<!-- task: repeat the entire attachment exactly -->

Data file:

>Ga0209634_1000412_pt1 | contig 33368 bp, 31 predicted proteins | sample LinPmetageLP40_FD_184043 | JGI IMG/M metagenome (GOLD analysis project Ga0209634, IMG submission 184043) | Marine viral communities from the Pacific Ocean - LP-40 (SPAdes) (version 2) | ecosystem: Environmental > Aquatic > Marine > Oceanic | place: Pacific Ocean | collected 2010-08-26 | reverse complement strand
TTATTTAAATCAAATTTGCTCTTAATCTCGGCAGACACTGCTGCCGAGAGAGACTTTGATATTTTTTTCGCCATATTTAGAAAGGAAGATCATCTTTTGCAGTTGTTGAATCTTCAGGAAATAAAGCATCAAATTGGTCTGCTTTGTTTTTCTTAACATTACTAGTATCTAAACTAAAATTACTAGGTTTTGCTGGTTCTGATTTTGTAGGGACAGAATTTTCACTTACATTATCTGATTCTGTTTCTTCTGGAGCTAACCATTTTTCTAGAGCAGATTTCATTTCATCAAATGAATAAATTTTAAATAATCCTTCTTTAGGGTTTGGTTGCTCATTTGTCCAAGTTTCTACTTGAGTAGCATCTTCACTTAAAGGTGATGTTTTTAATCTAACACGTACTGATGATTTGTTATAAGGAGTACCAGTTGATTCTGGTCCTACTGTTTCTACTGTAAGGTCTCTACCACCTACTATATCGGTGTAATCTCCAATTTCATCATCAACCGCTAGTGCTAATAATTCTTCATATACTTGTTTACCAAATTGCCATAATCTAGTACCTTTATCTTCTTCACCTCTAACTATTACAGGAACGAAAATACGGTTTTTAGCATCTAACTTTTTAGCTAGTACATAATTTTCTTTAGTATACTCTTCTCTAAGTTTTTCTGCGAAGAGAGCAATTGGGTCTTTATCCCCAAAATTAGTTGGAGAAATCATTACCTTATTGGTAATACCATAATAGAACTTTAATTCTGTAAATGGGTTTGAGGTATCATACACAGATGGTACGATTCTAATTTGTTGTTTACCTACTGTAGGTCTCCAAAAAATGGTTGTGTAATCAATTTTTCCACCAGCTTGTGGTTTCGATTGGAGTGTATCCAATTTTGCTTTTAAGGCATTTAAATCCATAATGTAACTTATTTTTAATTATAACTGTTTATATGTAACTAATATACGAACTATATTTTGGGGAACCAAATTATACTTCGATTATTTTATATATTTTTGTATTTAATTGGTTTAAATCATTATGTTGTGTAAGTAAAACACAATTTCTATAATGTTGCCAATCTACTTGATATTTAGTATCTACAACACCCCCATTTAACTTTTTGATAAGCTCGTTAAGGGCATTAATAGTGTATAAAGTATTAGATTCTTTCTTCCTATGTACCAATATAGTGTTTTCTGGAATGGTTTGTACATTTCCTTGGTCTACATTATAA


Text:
>Ga0209634_1000412_pt1 | contig 33368 bp, 31 predicted proteins | sample LinPmetageLP40_FD_184043 | JGI IMG/M metagenome (GOLD analysis project Ga0209634, IMG submission 184043) | Marine viral communities from the Pacific Ocean - LP-40 (SPAdes) (version 2) | ecosystem: Environmental > Aquatic > Marine > Oceanic | place: Pacific Ocean | collected 2010-08-26 | reverse complement strand
TTATTTAAATCAAATTTGCTCTTAATCTCGGCAGACACTGCTGCCGAGAGAGACTTTGATATTTTTTTCGCCATATTTAGAAAGGAAGATCATCTTTTGCAGTTGTTGAATCTTCAGGAAATAAAGCATCAAATTGGTCTGCTTTGTTTTTCTTAACATTACTAGTATCTAAACTAAAATTACTAGGTTTTGCTGGTTCTGATTTTGTAGGGACAGAATTTTCACTTACATTATCTGATTCTGTTTCTTCTGGAGCTAACCATTTTTCTAGAGCAGATTTCATTTCATCAAATGAATAAATTTTAAATAATCCTTCTTTAGGGTTTGGTTGCTCATTTGTCCAAGTTTCTACTTGAGTAGCATCTTCACTTAAAGGTGATGTTTTTAATCTAACACGTACTGATGATTTGTTATAAGGAGTACCAGTTGATTCTGGTCCTACTGTTTCTACTGTAAGGTCTCTACCACCTACTATATCGGTGTAATCTCCAATTTCATCATCAACCGCTAGTGCTAATAATTCTTCATATACTTGTTTACCAAATTGCCATAATCTAGTACCTTTATCTTCTTCACCTCTAACTATTACAGGAACGAAAATACGGTTTTTAGCATCTAACTTTTTAGCTAGTACATAATTTTCTTTAGTATACTCTTCTCTAAGTTTTTCTGCGAAGAGAGCAATTGGGTCTTTATCCCCAAAATTAGTTGGAGAAATCATTACCTTATTGGTAATACCATAATAGAACTTTAATTCTGTAAATGGGTTTGAGGTATCATACACAGATGGTACGATTCTAATTTGTTGTTTACCTACTGTAGGTCTCCAAAAAATGGTTGTGTAATCAATTTTTCCACCAGCTTGTGGTTTCGATTGGAGTGTATCCAATTTTGCTTTTAAGGCATTTAAATCCATAATGTAACTTATTTTTAATTATAACTGTTTATATGTAACTAATATACGAACTATATTTTGGGGAACCAAATTATACTTCGATTATTTTATATATTTTTGTATTTAATTGGTTTAAATCATTATGTTGTGTAAGTAAAACACAATTTCTATAATGTTGCCAATCTACTTGATATTTAGTATCTACAACACCCCCATTTAACTTTTTGATAAGCTCGTTAAGGGCATTAATAGTGTATAAAGTATTAGATTCTTTCTTCCTATGTACCAATATAGTGTTTTCTGGAATGGTTTGTACATTTCCTTGGTCTACATTATAA